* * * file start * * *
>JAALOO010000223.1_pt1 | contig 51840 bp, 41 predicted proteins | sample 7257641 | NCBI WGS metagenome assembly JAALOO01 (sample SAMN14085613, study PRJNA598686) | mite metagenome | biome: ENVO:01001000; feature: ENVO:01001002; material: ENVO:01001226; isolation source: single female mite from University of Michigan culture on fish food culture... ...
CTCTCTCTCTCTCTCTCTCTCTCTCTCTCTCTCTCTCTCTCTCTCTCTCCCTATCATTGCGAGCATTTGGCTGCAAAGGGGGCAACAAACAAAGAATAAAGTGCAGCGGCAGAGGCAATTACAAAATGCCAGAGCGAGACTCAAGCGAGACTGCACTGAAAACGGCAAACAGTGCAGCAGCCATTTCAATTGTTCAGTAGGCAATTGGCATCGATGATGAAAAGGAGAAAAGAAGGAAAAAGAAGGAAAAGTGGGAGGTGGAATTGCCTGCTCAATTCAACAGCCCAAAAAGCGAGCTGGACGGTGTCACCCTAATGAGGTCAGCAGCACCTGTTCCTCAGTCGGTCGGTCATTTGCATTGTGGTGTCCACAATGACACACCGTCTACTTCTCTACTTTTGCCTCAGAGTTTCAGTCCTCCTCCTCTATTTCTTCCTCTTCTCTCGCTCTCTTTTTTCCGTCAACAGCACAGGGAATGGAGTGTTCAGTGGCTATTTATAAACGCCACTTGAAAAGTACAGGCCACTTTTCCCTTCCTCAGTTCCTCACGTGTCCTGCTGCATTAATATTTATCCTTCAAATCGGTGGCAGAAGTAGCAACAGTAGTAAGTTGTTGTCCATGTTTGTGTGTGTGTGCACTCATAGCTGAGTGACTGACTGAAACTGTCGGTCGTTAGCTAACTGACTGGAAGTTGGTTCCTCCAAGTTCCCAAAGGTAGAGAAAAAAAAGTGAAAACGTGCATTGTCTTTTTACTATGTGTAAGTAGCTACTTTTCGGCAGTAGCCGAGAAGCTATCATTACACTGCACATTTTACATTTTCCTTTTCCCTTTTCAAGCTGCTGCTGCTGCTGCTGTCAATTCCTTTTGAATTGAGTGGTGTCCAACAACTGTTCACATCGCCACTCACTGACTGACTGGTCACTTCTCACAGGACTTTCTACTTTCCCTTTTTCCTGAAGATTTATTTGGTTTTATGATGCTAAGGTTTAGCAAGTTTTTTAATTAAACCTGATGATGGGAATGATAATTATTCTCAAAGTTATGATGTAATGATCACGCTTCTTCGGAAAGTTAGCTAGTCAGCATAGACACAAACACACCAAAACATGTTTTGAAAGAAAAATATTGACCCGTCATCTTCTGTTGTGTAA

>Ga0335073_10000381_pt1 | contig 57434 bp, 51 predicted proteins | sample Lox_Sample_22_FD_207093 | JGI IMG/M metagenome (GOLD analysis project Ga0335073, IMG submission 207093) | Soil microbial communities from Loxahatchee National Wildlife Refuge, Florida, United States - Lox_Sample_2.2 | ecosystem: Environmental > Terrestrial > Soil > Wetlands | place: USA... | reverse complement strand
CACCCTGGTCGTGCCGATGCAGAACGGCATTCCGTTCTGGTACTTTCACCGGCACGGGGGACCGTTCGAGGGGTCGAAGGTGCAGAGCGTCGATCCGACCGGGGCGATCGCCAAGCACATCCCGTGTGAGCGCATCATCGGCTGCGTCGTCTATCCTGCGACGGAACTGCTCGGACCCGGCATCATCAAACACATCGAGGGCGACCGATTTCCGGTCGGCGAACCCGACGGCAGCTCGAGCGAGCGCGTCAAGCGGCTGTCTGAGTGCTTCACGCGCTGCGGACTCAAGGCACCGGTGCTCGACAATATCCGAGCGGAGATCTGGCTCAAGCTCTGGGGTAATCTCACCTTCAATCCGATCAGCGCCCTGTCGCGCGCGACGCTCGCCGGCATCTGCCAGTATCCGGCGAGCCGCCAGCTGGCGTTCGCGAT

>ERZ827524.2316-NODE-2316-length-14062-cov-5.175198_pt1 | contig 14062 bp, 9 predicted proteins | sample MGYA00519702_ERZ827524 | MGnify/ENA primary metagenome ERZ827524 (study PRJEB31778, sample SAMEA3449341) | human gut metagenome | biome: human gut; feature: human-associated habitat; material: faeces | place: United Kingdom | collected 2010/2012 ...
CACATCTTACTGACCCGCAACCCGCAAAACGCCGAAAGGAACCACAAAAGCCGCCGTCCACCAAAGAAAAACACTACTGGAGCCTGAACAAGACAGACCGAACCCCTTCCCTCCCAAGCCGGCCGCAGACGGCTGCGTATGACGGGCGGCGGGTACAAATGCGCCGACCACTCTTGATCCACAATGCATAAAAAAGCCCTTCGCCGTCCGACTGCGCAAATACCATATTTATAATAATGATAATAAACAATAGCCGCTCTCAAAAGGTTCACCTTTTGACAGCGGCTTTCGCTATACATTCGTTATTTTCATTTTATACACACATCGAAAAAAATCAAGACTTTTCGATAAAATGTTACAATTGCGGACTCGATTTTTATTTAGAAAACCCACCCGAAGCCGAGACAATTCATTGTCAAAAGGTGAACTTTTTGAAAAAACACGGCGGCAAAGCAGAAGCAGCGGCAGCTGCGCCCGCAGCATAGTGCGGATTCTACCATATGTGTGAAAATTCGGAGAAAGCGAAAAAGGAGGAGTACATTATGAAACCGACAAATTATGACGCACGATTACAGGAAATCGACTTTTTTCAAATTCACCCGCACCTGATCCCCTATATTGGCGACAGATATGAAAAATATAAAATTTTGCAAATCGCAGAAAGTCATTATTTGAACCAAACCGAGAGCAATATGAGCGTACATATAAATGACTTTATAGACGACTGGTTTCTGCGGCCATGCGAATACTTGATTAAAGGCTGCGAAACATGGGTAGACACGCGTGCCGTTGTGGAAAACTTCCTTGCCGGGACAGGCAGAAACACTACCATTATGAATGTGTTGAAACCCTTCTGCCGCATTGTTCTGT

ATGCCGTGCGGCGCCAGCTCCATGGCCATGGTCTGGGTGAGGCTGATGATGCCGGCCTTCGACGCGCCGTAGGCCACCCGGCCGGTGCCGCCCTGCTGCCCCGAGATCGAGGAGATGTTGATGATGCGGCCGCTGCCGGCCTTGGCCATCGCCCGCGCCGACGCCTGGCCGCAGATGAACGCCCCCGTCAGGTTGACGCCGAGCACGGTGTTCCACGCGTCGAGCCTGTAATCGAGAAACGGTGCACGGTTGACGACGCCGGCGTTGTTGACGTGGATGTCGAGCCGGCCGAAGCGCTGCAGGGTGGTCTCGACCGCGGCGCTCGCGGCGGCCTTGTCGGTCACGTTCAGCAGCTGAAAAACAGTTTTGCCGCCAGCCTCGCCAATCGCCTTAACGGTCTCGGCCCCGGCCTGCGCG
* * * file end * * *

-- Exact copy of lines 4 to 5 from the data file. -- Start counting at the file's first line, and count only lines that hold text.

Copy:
CACCCTGGTCGTGCCGATGCAGAACGGCATTCCGTTCTGGTACTTTCACCGGCACGGGGGACCGTTCGAGGGGTCGAAGGTGCAGAGCGTCGATCCGACCGGGGCGATCGCCAAGCACATCCCGTGTGAGCGCATCATCGGCTGCGTCGTCTATCCTGCGACGGAACTGCTCGGACCCGGCATCATCAAACACATCGAGGGCGACCGATTTCCGGTCGGCGAACCCGACGGCAGCTCGAGCGAGCGCGTCAAGCGGCTGTCTGAGTGCTTCACGCGCTGCGGACTCAAGGCACCGGTGCTCGACAATATCCGAGCGGAGATCTGGCTCAAGCTCTGGGGTAATCTCACCTTCAATCCGATCAGCGCCCTGTCGCGCGCGACGCTCGCCGGCATCTGCCAGTATCCGGCGAGCCGCCAGCTGGCGTTCGCGAT

>ERZ827524.2316-NODE-2316-length-14062-cov-5.175198_pt1 | contig 14062 bp, 9 predicted proteins | sample MGYA00519702_ERZ827524 | MGnify/ENA primary metagenome ERZ827524 (study PRJEB31778, sample SAMEA3449341) | human gut metagenome | biome: human gut; feature: human-associated habitat; material: faeces | place: United Kingdom | collected 2010/2012 ...